The United States Food and Drug Administration released last Thursday, December 16, an updated policy on the use of the abortifacient drugs Mifeprex, whose generic name is mifepristone, that is used with misoprostol "to end a pregnancy 70 days gestation."

The Food and Drug Administration's new policy underscored that it has previously approved the use of Mifeprex following its Risk Evaluation and Mitigation Strategy (REMS) conducted on the drug in 2019. The said 2019 REMS specified the criteria for prescribing the said drug to patients who wish to terminate their pregnancy, which includes being "ordered, prescribed, and dispensed by or under the supervision of a healthcare provider who prescribes and who meets certain qualifications."

The FDA highlighted that such a prescription is limited to an identified group of providers who are mandated to prescribe Mifeprex using a Prescriber Agreement Form and are to provide patients with the Mifeprex Medication Guide. The FDA stated that, as update to the 2019 REMS, patients are now to submit a signed "Patient Agreement Form" following counseling on it and that the drug could only be dispensed by certified pharmacies. The FDA, however, warned that such pills be bought online.

"Do Not Buy Mifeprex or its Approved Generic Over the Internet. You should not buy Mifeprex or its approved generic over the Internet because you will bypass important safeguards designed to protect your health," the FDA said.

"Mifeprex and its approved generic have special safety restrictions on how it is distributed to the public. Also, drugs purchased from foreign Internet sources are not the FDA-approved versions of the drugs, and they are not subject to FDA-regulated manufacturing controls or FDA inspection of manufacturing facilities," the department added.

During the pandemic, the FDA eased out on its policy for the use of mail-in abortion pills by removing the need for in-person consultation of patients. This move supersedes a ruling made by former President Bill Clinton in 2000 that allows abortion pills to be acquired only in person, which was then enforced thereafter by former Presidents George Bush, Barack Obama, and Donald Trump.

But Trump filed an appeal in the Supreme Court regarding the said FDA policy due to the danger of abortion facilities giving out the pills without prior examination. The Supreme Court sided with Trump on it last January. Yet the Democrats, almost a month after Biden's seat in office, have already urged that abortion pills by mail be legalized.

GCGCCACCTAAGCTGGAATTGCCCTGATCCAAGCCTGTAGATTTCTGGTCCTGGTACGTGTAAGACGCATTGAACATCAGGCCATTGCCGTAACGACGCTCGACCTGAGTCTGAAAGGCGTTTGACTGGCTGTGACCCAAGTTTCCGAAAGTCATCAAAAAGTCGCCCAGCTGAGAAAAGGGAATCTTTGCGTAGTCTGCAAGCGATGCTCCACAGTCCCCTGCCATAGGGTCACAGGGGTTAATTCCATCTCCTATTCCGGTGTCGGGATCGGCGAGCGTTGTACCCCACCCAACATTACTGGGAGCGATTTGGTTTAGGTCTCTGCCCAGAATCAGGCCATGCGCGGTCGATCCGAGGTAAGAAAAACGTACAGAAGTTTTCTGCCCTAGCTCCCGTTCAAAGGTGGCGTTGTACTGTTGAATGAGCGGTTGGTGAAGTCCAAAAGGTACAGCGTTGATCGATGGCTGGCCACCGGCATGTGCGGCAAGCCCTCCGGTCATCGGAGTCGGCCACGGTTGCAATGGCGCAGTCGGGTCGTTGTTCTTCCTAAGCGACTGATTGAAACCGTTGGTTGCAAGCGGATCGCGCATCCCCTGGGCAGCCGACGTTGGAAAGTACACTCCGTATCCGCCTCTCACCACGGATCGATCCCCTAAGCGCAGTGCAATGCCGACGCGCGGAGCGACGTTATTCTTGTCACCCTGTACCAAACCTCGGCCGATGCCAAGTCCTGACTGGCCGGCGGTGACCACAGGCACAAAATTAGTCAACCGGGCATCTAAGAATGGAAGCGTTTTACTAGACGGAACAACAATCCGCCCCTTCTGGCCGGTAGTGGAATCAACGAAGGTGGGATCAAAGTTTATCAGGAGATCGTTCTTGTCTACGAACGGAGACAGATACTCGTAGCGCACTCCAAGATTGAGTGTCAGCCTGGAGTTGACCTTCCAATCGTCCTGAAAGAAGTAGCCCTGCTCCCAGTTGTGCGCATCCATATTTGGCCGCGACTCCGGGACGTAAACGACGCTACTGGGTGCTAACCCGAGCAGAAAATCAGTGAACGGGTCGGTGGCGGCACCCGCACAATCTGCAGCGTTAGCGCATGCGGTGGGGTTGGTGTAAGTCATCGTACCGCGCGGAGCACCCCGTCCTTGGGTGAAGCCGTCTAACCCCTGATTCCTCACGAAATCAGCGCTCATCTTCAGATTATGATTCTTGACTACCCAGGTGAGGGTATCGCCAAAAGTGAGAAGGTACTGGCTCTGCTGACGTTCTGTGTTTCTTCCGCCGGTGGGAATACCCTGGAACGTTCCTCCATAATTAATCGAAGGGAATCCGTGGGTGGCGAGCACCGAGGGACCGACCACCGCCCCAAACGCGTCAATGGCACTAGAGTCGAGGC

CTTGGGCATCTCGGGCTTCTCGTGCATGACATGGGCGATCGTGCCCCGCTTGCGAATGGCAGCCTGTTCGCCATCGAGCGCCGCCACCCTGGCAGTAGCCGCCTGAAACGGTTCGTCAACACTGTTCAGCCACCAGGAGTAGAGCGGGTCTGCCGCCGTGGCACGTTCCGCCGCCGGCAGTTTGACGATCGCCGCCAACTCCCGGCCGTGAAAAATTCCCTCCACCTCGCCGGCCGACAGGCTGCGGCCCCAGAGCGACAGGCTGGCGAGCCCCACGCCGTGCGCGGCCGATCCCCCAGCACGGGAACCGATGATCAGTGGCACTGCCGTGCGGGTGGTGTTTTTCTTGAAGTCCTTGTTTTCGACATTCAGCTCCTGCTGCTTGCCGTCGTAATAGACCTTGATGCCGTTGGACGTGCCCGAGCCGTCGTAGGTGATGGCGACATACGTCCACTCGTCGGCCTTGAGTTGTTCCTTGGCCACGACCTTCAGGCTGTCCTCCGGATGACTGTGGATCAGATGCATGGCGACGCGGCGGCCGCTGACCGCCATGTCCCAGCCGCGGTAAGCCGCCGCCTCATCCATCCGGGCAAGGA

Meanwhile, states have made protections in their level regarding the FDA policy such as Texas Governor Greg Abbott who approved Senate Bill 4 in September, just weeks after the controversial but effective Texas Heartbeat Act was allowed to stay by the Supreme Court.

While South Dakota Governor Kristi Noem released Executive Order 2021-12 that similarly bans the use of abortion pills by telemedicine. Noem called her Executive Order a "block" on the "war on the unborn" that Biden and pro-choice groups have waged. Last month, South Dakota legislators have heeded Noem's request to hear the banning of abortion pills this December.

As per the Christian Headlines, pro-life organizations such as Live Action condemned the "revolting" new policy by stating that "more mothers will die, more children will die" because of it.

"This means mothers will take the abortion pill at home with the possibility of hemorrhaging to death from undiagnosed ectopic pregnancy or adverse impacts of the drug. She'll then go into early labor, deliver the dead child into a toilet, and flush her baby into the sewer system," Live Action said in a statement released also on Thursday.

The pro-life organization raised in its statement that Mifeprex was put under the REMS in April 2011 because of reported adverse effects that included death. The group also exposed that the FDA policy reinstates what it decided during the pandemic--a matter indicated not in the policy itself but in the Question And Answer Section on the drug in the FDA website.

"FDA determined that the data support modification of the REMS to reduce burden on patient access and the health care delivery system and to ensure the benefits of the product outweigh the risks," the FDA said in response to the question on the determining factors to its December16 policy.

"The modifications to the Mifepristone REMS Program will consist of: (1) removing the requirement that mifepristone be dispensed only in certain healthcare settings, specifically clinics, medical offices, and hospitals (referred to as the "in-person dispensing requirement"); (2) adding a requirement that pharmacies that dispense the drug be certified," they said.